Legislature Leaves Albany to Uncertain Future

As usual the end of the New York State legislative session was a harried affair.  The session was supposed to end Thursday but didn’t end until early Saturday morning as leaders came to an agreement on several key issues and ignored others.  In the year when the two former leaders of the Assembly and Senate, Sheldon Silver and Dean Skelos, were sentenced to prison for financial self-dealing, there was no sense of outrage or urgency to try to restore the public’s trust. Only minimal ethics reforms were passed at the last minute to increase transparency in reporting.

Good government groups said that the ethics reforms didn’t get at the issues that Silver and Skelos were convicted of which were self dealing to financially benefit themselves and in Skelos’ case, his son, Adam.  The Legislature did not act on a proposal to limit outside income or to close the controversial LLC loophole that lets donors set up unlimited numbers of “limited liability corporations” which can make donations.  The only conclusion one can draw is that legislators want to keep it that way.  The Assembly though did previously approve a change regarding that issue.

Regarding other issues,  no action was taken on allowing the Uber and Lyft ridesharing services to operate in upstate New York.   Something could have and should have been done that would have improved transportation options for many in upstate areas.  Ridesharing would certainly benefit older persons as I have noted before.

Meanwhile, regarding some of the other issues of concern to human services advocates, the Legislature did take action to again reject what is known as “step therapy.”  This insurance practice requires patients to “fail first” on a drug specified by an insurer before having access to other drugs which a doctor believes is more effective.   Patient advocacy organizations rallied on this issues which pharmaceutical companies worked on in a less public way.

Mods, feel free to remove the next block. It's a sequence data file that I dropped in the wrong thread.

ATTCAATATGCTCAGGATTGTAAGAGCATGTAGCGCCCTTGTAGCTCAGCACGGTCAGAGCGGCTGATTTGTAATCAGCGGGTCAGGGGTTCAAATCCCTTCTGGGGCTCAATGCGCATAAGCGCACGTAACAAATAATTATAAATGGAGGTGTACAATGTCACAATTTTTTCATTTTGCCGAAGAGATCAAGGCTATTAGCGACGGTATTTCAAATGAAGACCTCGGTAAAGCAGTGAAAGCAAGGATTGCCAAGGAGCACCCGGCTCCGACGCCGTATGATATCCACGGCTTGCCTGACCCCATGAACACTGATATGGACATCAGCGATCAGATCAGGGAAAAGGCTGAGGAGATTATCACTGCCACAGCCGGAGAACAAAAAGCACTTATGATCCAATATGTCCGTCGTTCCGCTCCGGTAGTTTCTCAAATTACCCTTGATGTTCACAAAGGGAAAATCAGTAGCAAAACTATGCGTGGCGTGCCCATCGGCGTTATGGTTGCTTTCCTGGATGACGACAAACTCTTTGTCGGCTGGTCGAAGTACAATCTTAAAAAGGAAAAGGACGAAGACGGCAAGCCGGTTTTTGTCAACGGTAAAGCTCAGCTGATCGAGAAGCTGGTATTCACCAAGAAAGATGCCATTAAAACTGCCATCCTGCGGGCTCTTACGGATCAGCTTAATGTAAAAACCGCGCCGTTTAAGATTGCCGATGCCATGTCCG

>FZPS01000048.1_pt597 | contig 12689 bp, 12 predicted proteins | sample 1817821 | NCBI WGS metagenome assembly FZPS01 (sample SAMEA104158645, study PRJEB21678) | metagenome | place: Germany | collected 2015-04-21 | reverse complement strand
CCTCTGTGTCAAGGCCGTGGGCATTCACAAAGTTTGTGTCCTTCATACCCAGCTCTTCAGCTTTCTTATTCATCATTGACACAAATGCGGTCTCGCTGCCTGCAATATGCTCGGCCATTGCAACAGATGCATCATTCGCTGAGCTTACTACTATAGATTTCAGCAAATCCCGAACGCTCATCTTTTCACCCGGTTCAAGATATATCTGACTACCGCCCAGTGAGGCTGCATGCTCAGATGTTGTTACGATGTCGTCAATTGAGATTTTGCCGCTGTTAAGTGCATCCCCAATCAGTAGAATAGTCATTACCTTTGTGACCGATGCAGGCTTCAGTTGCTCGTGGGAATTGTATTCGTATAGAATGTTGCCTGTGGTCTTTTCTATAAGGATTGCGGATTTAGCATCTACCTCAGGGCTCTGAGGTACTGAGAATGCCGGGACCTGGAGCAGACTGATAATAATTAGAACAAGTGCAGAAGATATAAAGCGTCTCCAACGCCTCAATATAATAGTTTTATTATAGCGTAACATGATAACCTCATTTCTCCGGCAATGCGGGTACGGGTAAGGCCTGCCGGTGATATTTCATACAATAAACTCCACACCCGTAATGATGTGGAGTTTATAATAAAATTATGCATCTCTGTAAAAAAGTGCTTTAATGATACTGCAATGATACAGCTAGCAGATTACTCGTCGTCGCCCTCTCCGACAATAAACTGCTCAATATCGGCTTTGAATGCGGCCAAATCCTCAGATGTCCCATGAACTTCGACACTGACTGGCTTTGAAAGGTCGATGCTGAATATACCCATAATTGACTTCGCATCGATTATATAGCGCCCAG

A bill was passed to allow for the creation of Advanced Home Health Aides who nurses could assign some functions.   Senior citizen and disability advocacy organizations pushed this legislation to allow persons to have greater options to live in the community and not have to go to a nursing home to get needed care.

Earlier in the week, the Governor and legislative leaders came to an agreement to expand access to breast cancer screenings including allowing time off for public employees for screenings.  For the second straight year, the Assembly passed a bill to subject electronic cigarettes to the provisions of the Clean Indoor Air Act but the Senate took no action.

Senator John DeFrancisco tried in the Senate to open up the paid family leave legislation to exempt businesses with under 50 employees.  However, that provision didn’t even get a Senate vote and advocates for the program feel the Senator was trying to score political points with the business community.

The aid in dying or physician assisted suicide bill died itself with no further action in the Assembly Codes committee.  It is doubtful the bill could have passed that committee as several Democrats were opposing it.  The bill will be back next year for another battle.

So, now Albany is in recess and the Legislature is unlikely to return until after the November elections.  The political landscape could look vastly different when the results come in.   Democrats are hoping to take control of the State Senate and have a number of opportunities in seats where Republicans are retiring or not running again.   And, 2017 could be a wild year in which New York City Mayor Bill de Blasio seeks re-election while fighting Governor Cuomo and both of their administrations remain under investigation by US Attorney Preet Bharrara.

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I have been a senior advocate for most of my career. I was Executive Director of the New York StateWide Senior Action Council and the New York State Alliance for Retired Americans. In 2007-2010 I was the Director of the New York State Office for the Aging

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